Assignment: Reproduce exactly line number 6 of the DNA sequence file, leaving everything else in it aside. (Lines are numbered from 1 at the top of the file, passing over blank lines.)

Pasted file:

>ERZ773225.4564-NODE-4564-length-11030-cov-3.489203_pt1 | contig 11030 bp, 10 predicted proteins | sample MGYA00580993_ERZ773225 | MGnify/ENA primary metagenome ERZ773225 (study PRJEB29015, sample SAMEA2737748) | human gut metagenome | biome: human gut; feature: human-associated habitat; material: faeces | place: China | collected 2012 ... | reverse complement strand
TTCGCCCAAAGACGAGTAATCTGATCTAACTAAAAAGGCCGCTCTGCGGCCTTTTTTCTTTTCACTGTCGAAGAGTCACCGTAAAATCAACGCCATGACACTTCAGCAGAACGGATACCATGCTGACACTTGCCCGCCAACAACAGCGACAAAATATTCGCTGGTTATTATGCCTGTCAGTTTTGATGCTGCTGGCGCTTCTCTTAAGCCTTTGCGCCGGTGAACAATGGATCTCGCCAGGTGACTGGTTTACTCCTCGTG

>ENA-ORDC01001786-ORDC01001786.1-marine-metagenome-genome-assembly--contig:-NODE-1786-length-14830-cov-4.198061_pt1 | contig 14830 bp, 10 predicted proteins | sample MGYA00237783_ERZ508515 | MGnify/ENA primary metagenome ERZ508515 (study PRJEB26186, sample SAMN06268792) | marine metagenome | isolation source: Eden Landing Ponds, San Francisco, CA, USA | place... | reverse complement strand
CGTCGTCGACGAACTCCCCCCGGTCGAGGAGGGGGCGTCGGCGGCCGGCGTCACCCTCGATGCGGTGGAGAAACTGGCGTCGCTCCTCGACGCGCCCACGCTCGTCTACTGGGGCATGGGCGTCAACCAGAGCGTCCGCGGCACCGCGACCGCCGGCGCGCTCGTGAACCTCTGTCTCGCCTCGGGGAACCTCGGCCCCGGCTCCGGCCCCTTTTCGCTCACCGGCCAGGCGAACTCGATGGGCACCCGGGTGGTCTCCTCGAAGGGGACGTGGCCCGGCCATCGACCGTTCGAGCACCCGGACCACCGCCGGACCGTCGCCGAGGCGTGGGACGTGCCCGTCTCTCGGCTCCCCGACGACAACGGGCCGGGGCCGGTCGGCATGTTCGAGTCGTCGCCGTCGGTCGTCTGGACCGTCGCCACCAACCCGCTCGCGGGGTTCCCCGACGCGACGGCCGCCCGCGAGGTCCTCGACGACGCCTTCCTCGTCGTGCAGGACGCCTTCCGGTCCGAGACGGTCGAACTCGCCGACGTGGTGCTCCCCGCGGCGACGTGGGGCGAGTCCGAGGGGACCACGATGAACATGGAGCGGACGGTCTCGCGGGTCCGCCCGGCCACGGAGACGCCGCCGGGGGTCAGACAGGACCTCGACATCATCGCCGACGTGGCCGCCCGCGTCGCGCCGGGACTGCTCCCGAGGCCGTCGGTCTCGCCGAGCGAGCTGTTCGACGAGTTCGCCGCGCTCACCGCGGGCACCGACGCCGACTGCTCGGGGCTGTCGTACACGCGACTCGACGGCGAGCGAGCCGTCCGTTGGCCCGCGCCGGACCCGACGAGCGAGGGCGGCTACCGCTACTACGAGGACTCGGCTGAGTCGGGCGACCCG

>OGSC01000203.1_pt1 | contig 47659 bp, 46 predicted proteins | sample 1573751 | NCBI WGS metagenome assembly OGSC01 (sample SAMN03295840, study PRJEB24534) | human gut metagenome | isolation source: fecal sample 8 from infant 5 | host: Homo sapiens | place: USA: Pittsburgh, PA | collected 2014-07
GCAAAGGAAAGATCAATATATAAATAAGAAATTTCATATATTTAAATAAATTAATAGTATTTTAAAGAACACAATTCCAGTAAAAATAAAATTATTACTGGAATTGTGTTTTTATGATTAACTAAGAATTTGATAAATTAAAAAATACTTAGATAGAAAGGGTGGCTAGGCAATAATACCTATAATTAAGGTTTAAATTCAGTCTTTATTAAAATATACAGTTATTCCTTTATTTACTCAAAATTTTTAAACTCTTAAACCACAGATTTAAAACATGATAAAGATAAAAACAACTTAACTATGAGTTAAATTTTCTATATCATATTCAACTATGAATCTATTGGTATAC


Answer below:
GCAAAGGAAAGATCAATATATAAATAAGAAATTTCATATATTTAAATAAATTAATAGTATTTTAAAGAACACAATTCCAGTAAAAATAAAATTATTACTGGAATTGTGTTTTTATGATTAACTAAGAATTTGATAAATTAAAAAATACTTAGATAGAAAGGGTGGCTAGGCAATAATACCTATAATTAAGGTTTAAATTCAGTCTTTATTAAAATATACAGTTATTCCTTTATTTACTCAAAATTTTTAAACTCTTAAACCACAGATTTAAAACATGATAAAGATAAAAACAACTTAACTATGAGTTAAATTTTCTATATCATATTCAACTATGAATCTATTGGTATAC